Should Ideology Matter in Selecting Federal Judges?: Ground Rules for the Debate

15 Pages Posted: 9 Jun 2005 Last revised: 12 Jun 2013

See all articles by Dawn Johnsen

Dawn Johnsen

Indiana University Maurer School of Law

Date Written: 2005


A recurring constitutional controversy of great practical and political importance concerns the criteria Presidents and Senators should use in selecting federal judges. Particularly contentious is the relevance of what sometimes is described as a prospective judge's ideology, or alternatively, judicial philosophy and views on substantive questions of law. This essay seeks to promote principled and productive discussion by proposing five ground rules to govern debate by all participants regarding appropriate judicial selection criteria. Because the continued controversy does not simply reflect principled disagreement on the merits, progress may be encouraged by focusing on deficiencies in current public discourse, including discouraging debate that ignores history and reality, uses misleading language, poses false choices, misconstrues judicial independence, or is otherwise unprincipled and partisan. This essay was published as part of a 2005 symposium on "Jurocracy and Distrust: Reconsidering the Federal Judicial Appointments Process."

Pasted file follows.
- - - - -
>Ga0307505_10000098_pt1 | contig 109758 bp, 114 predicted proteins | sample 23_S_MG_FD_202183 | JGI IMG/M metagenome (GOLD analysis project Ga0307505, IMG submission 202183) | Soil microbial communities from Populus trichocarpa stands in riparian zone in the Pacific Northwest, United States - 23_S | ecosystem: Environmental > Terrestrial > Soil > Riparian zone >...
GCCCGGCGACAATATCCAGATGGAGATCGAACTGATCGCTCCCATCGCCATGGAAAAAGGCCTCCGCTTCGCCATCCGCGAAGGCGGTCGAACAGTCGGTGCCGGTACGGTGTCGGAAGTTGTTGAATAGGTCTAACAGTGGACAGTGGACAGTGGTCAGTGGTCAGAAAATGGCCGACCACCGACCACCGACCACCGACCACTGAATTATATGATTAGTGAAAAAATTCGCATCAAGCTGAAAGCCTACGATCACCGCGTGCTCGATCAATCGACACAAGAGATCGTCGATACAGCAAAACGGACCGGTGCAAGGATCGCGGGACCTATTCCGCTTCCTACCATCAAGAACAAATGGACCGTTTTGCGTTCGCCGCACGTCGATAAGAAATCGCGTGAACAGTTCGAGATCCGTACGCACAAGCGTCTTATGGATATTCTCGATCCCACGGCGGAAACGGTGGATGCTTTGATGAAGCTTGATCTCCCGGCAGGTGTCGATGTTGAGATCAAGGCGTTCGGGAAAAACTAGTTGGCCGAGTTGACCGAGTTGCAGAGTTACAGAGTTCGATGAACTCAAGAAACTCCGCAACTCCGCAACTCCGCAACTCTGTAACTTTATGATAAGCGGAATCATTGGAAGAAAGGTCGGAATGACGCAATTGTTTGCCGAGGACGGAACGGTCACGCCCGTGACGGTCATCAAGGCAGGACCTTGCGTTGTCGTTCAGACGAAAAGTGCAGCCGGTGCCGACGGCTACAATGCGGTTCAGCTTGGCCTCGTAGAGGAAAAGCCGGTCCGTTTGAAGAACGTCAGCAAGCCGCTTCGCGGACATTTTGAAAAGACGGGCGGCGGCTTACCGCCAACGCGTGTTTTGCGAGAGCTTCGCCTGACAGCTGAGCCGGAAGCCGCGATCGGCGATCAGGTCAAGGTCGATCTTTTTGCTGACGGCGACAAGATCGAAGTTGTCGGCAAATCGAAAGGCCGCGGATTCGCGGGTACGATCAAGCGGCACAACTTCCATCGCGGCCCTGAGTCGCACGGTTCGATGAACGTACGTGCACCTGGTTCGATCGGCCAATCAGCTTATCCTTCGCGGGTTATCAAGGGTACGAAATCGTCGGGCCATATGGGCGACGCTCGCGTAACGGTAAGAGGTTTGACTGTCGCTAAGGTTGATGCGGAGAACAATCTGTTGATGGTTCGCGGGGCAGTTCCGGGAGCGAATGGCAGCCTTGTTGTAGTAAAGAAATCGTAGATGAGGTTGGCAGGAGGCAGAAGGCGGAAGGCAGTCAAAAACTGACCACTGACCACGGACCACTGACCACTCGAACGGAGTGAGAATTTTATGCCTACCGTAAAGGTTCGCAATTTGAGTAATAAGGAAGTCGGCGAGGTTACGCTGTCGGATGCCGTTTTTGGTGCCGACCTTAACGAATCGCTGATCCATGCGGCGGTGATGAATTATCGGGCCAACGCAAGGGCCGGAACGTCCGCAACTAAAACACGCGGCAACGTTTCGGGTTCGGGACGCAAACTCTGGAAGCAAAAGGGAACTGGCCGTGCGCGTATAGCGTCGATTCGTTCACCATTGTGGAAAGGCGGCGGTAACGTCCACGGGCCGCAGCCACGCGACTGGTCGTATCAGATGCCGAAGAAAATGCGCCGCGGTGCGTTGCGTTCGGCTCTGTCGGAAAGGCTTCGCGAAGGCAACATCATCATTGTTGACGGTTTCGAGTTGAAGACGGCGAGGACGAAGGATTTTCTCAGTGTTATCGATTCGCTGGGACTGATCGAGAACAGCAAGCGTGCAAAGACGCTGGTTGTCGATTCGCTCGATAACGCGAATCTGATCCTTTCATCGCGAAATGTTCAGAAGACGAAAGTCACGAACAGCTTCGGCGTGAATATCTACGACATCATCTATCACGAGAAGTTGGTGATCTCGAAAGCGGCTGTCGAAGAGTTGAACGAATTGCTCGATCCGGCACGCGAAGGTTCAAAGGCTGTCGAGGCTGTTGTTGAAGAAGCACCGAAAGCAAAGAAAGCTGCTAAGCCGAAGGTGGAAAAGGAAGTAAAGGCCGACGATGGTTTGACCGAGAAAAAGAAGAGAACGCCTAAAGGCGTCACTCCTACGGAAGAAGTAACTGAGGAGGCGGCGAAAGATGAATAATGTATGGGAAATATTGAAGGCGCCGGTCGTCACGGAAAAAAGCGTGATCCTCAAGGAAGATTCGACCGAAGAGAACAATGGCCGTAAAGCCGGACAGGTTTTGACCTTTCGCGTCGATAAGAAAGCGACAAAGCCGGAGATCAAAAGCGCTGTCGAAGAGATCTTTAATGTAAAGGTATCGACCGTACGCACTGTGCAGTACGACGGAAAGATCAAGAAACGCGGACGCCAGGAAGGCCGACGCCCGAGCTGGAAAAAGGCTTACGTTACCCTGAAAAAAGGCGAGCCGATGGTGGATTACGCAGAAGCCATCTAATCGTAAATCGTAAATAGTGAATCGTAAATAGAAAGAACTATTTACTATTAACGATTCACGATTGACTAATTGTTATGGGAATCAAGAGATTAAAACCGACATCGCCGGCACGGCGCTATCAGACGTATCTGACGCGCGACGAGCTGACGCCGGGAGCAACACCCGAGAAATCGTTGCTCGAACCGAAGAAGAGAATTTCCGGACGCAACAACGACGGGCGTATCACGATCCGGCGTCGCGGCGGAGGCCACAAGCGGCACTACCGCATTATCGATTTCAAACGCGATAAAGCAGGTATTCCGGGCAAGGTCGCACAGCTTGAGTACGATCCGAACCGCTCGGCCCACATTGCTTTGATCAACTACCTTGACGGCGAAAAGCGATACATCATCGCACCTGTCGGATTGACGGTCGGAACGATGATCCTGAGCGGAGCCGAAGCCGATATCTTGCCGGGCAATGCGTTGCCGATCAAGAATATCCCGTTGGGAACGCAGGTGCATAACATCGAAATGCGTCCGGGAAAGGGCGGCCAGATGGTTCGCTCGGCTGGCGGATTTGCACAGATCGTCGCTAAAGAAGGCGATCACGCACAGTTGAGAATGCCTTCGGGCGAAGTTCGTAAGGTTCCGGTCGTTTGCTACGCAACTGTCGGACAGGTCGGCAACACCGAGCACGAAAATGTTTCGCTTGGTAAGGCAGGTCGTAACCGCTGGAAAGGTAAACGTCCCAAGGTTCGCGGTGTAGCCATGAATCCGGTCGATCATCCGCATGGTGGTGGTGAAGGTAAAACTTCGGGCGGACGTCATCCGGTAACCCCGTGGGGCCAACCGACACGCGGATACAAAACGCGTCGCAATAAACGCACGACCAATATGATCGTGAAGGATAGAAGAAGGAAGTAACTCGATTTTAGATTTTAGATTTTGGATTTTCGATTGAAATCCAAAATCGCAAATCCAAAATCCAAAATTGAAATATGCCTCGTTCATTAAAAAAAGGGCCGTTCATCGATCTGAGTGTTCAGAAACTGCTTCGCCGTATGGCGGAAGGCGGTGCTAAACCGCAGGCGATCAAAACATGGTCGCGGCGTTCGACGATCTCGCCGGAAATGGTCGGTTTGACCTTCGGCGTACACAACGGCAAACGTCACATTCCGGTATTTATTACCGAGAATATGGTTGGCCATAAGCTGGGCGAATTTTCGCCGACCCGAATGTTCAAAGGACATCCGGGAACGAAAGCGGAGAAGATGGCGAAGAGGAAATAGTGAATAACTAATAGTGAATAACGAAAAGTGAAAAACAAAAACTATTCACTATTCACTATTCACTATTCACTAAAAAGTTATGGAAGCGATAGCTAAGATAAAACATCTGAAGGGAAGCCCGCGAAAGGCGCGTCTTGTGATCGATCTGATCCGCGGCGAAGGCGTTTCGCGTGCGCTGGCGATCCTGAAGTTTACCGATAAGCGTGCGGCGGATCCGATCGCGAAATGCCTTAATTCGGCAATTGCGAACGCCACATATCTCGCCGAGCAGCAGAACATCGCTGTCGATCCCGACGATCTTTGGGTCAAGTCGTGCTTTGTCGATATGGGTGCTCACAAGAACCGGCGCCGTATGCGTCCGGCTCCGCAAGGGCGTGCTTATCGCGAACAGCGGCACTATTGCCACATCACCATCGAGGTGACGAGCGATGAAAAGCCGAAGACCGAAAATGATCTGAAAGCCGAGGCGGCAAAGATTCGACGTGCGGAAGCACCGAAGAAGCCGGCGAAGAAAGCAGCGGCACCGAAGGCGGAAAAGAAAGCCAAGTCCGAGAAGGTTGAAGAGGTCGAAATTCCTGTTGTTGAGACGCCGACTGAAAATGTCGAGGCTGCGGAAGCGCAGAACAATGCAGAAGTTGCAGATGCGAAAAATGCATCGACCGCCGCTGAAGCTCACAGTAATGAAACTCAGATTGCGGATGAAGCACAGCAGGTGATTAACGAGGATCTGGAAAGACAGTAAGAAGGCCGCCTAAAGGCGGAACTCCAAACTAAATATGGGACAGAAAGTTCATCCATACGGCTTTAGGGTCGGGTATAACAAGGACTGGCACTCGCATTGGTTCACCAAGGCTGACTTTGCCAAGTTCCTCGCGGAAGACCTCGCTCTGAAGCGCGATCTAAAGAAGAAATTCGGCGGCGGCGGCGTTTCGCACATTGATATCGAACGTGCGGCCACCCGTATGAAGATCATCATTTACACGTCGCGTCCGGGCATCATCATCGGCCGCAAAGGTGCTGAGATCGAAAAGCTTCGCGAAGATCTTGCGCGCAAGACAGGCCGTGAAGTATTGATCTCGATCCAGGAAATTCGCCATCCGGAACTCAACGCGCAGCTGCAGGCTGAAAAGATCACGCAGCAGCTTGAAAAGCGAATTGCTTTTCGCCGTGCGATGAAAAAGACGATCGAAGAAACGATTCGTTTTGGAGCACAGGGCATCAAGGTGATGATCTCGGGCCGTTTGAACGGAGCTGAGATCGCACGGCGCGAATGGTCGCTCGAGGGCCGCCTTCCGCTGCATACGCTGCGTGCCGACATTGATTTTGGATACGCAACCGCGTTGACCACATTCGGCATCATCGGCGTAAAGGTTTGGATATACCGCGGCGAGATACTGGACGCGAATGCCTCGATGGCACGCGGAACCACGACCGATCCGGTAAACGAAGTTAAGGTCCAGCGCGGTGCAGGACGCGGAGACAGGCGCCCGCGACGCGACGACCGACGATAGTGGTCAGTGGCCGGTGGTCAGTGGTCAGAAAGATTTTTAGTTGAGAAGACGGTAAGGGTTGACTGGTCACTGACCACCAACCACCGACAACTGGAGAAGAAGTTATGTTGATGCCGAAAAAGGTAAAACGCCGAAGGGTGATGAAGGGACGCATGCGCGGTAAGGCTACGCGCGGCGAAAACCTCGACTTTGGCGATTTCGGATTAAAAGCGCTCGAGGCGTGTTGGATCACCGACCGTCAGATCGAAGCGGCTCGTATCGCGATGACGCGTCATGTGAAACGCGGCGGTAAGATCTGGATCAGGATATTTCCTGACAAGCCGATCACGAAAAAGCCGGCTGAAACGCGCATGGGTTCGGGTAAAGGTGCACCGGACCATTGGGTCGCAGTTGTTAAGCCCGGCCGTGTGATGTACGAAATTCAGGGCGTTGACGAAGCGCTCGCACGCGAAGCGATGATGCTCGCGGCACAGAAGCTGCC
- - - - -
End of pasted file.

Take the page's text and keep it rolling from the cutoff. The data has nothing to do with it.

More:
Keywords: Judicial selection, judicial appointments, advise and consent, separation of powers, judiciary

JEL Classification: K10, K19, K30, K39

Suggested Citation

Johnsen, Dawn, Should Ideology Matter in Selecting Federal Judges?: Ground Rules for the Debate (2005). Cardozo Law Review, Vol. 26, No. 2, 2005, Indiana Legal Studies Research Paper No. 12, Available at SSRN:

Dawn Johnsen (Contact Author)

Indiana University Maurer School of Law ( email )

211 S. Indiana Avenue
Bloomington, IN 47405
United States
812-855-3942 (Phone)
812-855-0555 (Fax)

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